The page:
Boudewijn de Bruin - Wittgenstein's Objections Against the Frege-Russell Definition of Number





Published as "Wittgenstein's Objections Against the Frege-Russell Definition of Number." Proceedings of the International Wittgenstein Symposium 1999. Kirchberg/Wechsel, 1999. 109-113.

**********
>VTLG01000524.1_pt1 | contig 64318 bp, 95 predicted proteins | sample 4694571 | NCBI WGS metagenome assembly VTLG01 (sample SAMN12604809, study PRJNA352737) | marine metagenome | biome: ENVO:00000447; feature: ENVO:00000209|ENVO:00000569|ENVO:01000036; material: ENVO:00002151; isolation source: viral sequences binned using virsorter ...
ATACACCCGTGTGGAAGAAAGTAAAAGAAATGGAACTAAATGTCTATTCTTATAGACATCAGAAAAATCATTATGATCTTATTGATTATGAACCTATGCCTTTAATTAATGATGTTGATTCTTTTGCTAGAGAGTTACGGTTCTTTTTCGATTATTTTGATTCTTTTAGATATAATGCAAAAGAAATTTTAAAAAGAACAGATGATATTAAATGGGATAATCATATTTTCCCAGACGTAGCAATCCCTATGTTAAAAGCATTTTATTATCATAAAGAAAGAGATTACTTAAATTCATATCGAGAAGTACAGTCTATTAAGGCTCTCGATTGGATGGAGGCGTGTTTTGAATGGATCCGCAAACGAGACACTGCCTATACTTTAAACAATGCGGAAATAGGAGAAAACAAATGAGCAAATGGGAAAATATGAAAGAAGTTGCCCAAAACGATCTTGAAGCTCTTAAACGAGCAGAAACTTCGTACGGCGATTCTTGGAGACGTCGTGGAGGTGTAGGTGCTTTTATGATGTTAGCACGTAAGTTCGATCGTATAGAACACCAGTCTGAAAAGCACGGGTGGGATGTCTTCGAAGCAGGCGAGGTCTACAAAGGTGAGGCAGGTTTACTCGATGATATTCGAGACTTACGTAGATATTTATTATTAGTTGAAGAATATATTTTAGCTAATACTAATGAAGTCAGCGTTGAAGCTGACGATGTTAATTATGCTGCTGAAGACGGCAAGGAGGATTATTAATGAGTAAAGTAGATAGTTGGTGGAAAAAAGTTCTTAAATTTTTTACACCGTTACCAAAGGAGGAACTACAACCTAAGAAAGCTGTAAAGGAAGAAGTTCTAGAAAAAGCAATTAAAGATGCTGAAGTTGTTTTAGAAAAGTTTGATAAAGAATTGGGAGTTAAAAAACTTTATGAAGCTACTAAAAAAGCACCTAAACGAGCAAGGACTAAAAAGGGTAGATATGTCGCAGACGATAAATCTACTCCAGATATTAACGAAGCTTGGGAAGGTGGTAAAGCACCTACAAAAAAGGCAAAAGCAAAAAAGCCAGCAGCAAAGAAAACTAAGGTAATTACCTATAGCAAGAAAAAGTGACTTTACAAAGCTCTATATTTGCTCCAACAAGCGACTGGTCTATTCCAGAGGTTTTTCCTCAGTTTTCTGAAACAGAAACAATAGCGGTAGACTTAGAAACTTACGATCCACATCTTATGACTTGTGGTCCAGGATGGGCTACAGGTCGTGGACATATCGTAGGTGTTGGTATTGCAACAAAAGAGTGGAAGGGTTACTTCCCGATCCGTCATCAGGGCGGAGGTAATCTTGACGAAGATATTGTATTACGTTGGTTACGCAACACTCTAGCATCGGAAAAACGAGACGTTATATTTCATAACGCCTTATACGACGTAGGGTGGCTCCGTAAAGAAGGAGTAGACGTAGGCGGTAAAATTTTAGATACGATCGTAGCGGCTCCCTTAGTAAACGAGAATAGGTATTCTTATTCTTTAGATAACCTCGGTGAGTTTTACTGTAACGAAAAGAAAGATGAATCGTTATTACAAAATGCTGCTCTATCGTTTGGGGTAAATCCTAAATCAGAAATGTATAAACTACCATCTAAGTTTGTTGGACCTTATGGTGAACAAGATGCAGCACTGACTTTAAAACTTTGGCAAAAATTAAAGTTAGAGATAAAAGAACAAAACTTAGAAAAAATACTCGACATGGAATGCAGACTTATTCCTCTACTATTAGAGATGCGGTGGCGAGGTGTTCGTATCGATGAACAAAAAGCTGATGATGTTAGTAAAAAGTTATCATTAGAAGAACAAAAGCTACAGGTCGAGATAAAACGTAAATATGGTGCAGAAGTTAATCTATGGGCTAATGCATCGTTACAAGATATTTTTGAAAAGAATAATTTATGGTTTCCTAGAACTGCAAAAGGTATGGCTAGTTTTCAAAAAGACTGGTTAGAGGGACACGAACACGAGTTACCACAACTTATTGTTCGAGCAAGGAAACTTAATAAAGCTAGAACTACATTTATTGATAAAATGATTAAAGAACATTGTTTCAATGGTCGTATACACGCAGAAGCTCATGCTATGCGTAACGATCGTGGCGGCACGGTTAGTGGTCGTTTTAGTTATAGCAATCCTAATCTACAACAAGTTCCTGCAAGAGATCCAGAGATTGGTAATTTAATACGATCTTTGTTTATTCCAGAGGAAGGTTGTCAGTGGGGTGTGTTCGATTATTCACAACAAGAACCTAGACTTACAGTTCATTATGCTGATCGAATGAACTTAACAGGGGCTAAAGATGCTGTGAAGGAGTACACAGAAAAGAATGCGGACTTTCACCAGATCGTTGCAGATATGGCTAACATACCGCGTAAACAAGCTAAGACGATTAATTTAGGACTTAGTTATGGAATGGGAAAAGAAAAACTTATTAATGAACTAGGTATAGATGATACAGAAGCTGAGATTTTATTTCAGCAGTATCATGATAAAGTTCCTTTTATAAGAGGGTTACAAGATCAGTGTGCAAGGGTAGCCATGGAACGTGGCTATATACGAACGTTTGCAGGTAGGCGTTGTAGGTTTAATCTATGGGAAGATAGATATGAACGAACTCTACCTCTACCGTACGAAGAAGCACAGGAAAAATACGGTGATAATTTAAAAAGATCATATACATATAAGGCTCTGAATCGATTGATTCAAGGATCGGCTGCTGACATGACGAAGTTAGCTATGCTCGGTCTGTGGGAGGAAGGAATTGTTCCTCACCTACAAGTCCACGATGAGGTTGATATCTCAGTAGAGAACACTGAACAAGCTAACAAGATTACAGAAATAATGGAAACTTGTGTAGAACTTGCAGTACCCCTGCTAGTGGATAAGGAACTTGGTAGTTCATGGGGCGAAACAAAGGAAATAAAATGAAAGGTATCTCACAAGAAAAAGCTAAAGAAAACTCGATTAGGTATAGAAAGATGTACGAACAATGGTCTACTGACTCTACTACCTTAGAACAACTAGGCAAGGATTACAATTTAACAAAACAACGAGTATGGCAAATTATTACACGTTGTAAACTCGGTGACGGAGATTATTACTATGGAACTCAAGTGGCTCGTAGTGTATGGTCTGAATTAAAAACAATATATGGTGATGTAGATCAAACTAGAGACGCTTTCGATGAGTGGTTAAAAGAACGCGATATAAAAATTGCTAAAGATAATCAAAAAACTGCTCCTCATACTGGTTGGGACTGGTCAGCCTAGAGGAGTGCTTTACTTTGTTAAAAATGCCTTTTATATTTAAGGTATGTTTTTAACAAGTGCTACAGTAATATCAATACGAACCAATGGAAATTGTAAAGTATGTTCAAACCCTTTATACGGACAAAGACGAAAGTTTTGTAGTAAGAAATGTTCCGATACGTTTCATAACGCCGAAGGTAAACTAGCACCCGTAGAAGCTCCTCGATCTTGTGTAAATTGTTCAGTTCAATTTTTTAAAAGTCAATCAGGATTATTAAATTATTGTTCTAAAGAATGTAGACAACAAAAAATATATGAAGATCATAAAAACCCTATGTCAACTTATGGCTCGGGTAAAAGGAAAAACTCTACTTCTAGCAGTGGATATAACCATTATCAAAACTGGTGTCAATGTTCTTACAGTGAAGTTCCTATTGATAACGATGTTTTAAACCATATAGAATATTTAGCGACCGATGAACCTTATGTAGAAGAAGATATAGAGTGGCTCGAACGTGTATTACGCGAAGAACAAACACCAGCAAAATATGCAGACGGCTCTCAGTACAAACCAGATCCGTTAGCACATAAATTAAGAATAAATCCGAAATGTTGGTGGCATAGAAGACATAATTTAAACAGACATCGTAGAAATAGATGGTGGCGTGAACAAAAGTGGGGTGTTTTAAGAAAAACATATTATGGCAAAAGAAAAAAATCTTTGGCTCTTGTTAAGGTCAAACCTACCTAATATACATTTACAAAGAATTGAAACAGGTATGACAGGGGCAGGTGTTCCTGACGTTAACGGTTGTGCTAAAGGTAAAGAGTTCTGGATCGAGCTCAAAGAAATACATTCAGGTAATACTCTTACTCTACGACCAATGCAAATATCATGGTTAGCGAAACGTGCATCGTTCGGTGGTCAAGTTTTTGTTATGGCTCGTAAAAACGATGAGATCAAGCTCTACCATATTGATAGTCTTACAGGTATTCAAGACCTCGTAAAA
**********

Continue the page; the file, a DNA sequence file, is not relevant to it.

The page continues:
What is a number actually? — A question of great mathematical significance, yet only vaguely understood in philosophy, dealt with by people of different background and persuasion, and even by now without a final answer. A well-known approach is the Frege-Russell definition of number. It defines the "cardinality" of a concept C as the class of all concepts that have a one-one correlation (also called a "one-one correspondence," or a "bijection") with C, which is, intuitively speaking, the class of all concepts that have the same number of objects falling under them as C has. The collection of numbers is then defined to be the collection of such classes -- a collection that can be explicitly characterized by inductively defining (what I will call) "standard" concepts of arbitrary cardinality. (For Frege's original definition see (Frege 1950), or the more formal (Frege 1967); for Russell's improvements see (Russell&Whitehead 1925).)